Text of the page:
First I made some bread. It is a Mark Bittman recipe from How To Cook Everything: Simple Recipes for Great Food. It's his quickest yeast bread. What I really love about this recipe is that you can get all the benefits of fresh bread (it's warm, it's steamy, it makes the house smell amazing, it's as fresh as possible) without the usual downside of it taking 4 hours. Sure, it does not have the really crusty crust or fully developed flavor as many other bread recipes, but I started it at 7:00 and it was ready to eat when we ate dinner at 8:30. If you have the freshness and the warmth, you don't totally notice what it's lacking, especially if you mix in some fresh herbs or olives and sprinkle some sea salt on top. Basically you just put flour, yeast, and salt in the food processor add warm water and a bit of olive oil, shape it either into a loaf or a round, let it rise covered as you preheat the oven. Then, you use a pizza peel to lower it onto a pizza stone, and in about 45 minutes you have delicious, steamy, homemade bread. It's really great to think that from scratch bread doesn't have to just be for weekends.


Then I made the poached salmon.
We love this recipe. It's from Cook's Illustrated. We've made it for Scott's parents in Brooklyn and in Canada. I made it for my mother when I went home for my future Matron of Honor's housewarming party. It's very healthy and very delicious. What you do is cut a lemon into 8 to 10 1/4 inch slices and arrange them in a skillet. You add some shallots. You chop up some tarragon and Italian parsley and and throw the stems in the skillet. You put in some dry white wine and water. You put the salmon on top of the lemon slices. You put it on high, get to a simmer, cover, put it on low and walk away for about 11-16 minutes. The lemon slices keep the bottom from getting overly done and the wine and the water make sure it's very moist at the end. You take the fish off the heat, tent it with foil, reduce the cooking liquid and then make a very delicious sauce with shallots, the chopped herbs, honey, capers, olive oil and salt and pepper. You drizzle the sauce over the salmon, and voila, with a nice green salad you have a totally delicious, totally healthy dinner that took barely over 20 minutes. I paired it with a white Alsace wine. It's crisp and slightly sweet to echo the flavor of the honey in the vinaigrette.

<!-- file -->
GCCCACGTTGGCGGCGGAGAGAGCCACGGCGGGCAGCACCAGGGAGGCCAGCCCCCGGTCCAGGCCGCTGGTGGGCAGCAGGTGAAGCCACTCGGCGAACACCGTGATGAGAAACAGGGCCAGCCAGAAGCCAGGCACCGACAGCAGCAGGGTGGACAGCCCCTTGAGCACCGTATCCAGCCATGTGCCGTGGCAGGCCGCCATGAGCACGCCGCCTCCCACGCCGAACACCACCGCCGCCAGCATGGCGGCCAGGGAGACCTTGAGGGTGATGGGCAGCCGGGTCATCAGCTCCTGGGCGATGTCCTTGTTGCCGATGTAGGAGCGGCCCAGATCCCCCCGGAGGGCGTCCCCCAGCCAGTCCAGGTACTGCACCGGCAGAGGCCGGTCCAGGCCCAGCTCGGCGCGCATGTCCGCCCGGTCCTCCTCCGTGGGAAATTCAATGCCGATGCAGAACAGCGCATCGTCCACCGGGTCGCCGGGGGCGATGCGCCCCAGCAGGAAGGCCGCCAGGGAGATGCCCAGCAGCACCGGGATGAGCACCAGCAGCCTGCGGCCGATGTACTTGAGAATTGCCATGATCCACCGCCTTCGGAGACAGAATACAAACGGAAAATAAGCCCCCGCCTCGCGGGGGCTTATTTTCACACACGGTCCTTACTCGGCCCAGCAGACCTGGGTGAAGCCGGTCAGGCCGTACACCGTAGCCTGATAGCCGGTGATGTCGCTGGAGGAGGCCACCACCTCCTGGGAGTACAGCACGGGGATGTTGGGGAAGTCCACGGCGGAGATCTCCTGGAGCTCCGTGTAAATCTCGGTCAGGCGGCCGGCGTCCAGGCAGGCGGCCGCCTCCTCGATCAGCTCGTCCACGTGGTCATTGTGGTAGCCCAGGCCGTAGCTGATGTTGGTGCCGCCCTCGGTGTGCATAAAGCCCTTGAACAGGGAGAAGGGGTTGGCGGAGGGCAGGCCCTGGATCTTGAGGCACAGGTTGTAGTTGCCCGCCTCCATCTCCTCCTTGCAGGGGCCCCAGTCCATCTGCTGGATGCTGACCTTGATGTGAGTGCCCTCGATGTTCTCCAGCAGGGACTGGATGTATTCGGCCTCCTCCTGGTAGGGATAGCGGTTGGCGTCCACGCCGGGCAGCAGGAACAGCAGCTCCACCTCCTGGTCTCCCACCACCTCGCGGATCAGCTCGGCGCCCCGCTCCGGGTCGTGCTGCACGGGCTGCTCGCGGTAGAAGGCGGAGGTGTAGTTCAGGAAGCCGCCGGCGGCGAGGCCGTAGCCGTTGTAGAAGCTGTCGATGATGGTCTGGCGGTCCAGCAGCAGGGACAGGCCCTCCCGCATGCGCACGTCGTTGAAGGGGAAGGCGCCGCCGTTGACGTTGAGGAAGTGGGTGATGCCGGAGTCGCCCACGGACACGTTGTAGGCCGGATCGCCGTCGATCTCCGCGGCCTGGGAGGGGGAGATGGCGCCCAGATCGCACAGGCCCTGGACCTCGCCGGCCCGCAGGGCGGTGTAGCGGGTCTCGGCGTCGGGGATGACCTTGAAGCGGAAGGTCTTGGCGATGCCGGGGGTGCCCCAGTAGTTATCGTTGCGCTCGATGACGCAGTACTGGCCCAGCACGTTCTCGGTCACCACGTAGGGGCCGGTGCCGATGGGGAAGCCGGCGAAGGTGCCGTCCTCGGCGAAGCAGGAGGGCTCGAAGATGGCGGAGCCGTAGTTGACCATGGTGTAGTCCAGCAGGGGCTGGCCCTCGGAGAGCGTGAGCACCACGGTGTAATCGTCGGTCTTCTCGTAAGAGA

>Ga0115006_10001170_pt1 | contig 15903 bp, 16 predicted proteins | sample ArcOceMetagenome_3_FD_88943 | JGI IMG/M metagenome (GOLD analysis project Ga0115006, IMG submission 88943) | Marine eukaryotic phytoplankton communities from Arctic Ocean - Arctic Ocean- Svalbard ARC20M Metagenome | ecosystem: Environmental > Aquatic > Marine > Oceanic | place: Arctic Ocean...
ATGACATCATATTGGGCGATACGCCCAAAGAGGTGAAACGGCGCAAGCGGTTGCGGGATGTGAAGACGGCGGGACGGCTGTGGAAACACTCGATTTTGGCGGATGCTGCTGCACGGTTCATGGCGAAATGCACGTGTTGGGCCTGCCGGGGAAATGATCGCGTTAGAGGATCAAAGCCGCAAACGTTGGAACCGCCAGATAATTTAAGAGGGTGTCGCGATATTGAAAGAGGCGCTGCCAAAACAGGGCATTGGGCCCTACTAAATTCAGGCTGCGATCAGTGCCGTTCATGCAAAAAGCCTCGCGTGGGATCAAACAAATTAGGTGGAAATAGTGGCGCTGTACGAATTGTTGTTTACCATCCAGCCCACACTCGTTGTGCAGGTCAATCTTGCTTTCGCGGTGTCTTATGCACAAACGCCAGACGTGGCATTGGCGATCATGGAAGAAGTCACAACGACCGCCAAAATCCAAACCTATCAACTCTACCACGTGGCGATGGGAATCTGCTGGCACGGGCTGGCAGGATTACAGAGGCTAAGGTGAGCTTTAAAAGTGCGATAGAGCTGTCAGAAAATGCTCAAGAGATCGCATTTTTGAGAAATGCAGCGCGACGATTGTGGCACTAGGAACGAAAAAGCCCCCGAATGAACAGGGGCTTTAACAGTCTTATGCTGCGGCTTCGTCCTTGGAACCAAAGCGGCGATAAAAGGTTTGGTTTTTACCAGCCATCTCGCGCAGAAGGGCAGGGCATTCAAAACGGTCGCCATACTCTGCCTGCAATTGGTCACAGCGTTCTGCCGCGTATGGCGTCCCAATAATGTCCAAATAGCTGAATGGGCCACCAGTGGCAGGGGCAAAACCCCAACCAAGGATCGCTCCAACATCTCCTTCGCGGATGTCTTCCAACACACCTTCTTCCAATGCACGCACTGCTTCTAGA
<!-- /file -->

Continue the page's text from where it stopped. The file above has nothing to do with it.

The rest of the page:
It is truly a bummer my coworker cannot appreciate things such as this that are good for your heart and also delicious. I wonder if it has to do with what you are fed when you are young. If all you eat is things that taste greasy, or sugary, the absence of that tastes bitter or weird perhaps, but if you open up your mind to new tastes and experiences, poached salmon with herb caper vinaigrette can be quite the delight.

Wine Bar on Lark St.

When we lived in NYC, we used to frequent a really intimate and comfortable wine bar in Astoria. I love the whole feel of wine bars, the relaxing ambiance, the sophistication that surrounds being able to try a variety of wines. So it was no surprise when we moved to Albany, that we were very excited to try the Wine Bar on Lark St. First off, let me discuss the setting. They have three fireplaces. Especially if you can't find parking and are braving the harsh winter, there is nothing more enjoyable than coming in to the all surrounding warmth of 3 fireplaces. It is like drinking wine under a down comforter. Fabulous. And then in the summer, they have a beautiful patio. It has fountains and greenery hanging from above. If you squint you could believe you were in France. Of course, the patio also has the scents of the kitchen hitting you in the face, which contrary to what you might expect don't always smell that good, but still, near perfect, beautiful setting.